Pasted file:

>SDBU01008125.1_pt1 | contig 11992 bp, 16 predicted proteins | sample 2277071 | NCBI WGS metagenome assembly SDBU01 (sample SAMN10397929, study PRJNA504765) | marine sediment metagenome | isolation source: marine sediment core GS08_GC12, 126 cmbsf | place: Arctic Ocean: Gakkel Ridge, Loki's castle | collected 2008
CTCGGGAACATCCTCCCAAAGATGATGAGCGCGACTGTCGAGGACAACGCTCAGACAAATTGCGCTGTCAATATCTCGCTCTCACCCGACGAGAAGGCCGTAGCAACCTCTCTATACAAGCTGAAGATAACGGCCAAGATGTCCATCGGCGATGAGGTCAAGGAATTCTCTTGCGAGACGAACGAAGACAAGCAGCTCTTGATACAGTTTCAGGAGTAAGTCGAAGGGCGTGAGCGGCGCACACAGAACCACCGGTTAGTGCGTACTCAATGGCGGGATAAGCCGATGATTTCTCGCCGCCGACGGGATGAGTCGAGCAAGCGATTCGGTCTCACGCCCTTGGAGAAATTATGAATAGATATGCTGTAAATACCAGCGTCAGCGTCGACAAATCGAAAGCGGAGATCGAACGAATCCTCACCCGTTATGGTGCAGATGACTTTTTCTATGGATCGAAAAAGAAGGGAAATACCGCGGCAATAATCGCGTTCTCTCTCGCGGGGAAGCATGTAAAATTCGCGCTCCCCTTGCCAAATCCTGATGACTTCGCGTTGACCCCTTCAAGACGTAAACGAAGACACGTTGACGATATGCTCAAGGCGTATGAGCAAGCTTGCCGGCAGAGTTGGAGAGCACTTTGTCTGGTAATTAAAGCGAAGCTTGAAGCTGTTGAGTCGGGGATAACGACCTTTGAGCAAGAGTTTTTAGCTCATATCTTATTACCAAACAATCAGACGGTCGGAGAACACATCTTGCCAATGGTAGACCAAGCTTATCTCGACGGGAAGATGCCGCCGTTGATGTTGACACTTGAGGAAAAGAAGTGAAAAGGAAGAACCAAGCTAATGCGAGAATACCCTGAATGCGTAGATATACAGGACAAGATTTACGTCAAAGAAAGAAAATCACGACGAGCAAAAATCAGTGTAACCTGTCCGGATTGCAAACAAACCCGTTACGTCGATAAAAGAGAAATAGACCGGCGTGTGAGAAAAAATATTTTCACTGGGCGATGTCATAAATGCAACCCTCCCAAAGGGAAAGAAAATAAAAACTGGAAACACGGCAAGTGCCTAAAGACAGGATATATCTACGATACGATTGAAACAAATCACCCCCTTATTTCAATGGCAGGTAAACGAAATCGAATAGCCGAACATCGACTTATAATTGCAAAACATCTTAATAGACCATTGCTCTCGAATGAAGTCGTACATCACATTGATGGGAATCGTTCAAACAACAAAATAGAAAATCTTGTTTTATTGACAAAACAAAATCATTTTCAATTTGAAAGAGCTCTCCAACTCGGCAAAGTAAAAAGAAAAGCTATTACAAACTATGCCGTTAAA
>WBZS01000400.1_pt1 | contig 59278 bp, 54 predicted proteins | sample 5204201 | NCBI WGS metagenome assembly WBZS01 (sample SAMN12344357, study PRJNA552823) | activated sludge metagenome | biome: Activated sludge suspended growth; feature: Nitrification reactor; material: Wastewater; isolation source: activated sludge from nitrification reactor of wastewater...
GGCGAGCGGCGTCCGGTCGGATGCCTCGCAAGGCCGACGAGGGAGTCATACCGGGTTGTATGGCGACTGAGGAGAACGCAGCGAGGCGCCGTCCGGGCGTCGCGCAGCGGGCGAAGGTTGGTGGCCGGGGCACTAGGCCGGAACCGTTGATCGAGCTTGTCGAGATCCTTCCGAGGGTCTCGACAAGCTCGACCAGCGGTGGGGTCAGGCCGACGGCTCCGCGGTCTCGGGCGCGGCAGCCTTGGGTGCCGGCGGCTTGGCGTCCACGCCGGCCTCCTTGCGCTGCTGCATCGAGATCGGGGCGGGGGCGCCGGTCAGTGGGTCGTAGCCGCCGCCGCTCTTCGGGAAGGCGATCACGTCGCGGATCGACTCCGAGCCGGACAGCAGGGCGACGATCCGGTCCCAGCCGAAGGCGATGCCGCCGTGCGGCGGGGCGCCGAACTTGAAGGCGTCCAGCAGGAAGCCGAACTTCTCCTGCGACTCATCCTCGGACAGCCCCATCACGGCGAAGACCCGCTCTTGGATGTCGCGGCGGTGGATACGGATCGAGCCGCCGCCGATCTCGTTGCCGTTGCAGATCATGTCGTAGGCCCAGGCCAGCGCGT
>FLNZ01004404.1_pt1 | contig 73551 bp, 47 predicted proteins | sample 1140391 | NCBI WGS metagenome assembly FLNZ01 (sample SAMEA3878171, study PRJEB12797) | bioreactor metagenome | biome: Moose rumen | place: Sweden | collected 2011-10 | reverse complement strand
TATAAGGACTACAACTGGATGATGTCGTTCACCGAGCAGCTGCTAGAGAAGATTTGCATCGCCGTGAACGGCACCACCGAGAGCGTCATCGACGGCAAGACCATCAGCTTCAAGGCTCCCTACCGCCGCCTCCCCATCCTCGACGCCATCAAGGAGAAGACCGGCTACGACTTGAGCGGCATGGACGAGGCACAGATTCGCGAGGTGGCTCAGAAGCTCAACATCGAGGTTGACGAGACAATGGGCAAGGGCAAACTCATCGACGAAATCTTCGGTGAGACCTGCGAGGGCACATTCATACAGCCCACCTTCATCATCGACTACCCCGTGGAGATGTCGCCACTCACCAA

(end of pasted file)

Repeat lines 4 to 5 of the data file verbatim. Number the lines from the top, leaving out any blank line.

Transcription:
GGCGAGCGGCGTCCGGTCGGATGCCTCGCAAGGCCGACGAGGGAGTCATACCGGGTTGTATGGCGACTGAGGAGAACGCAGCGAGGCGCCGTCCGGGCGTCGCGCAGCGGGCGAAGGTTGGTGGCCGGGGCACTAGGCCGGAACCGTTGATCGAGCTTGTCGAGATCCTTCCGAGGGTCTCGACAAGCTCGACCAGCGGTGGGGTCAGGCCGACGGCTCCGCGGTCTCGGGCGCGGCAGCCTTGGGTGCCGGCGGCTTGGCGTCCACGCCGGCCTCCTTGCGCTGCTGCATCGAGATCGGGGCGGGGGCGCCGGTCAGTGGGTCGTAGCCGCCGCCGCTCTTCGGGAAGGCGATCACGTCGCGGATCGACTCCGAGCCGGACAGCAGGGCGACGATCCGGTCCCAGCCGAAGGCGATGCCGCCGTGCGGCGGGGCGCCGAACTTGAAGGCGTCCAGCAGGAAGCCGAACTTCTCCTGCGACTCATCCTCGGACAGCCCCATCACGGCGAAGACCCGCTCTTGGATGTCGCGGCGGTGGATACGGATCGAGCCGCCGCCGATCTCGTTGCCGTTGCAGATCATGTCGTAGGCCCAGGCCAGCGCGT
>FLNZ01004404.1_pt1 | contig 73551 bp, 47 predicted proteins | sample 1140391 | NCBI WGS metagenome assembly FLNZ01 (sample SAMEA3878171, study PRJEB12797) | bioreactor metagenome | biome: Moose rumen | place: Sweden | collected 2011-10 | reverse complement strand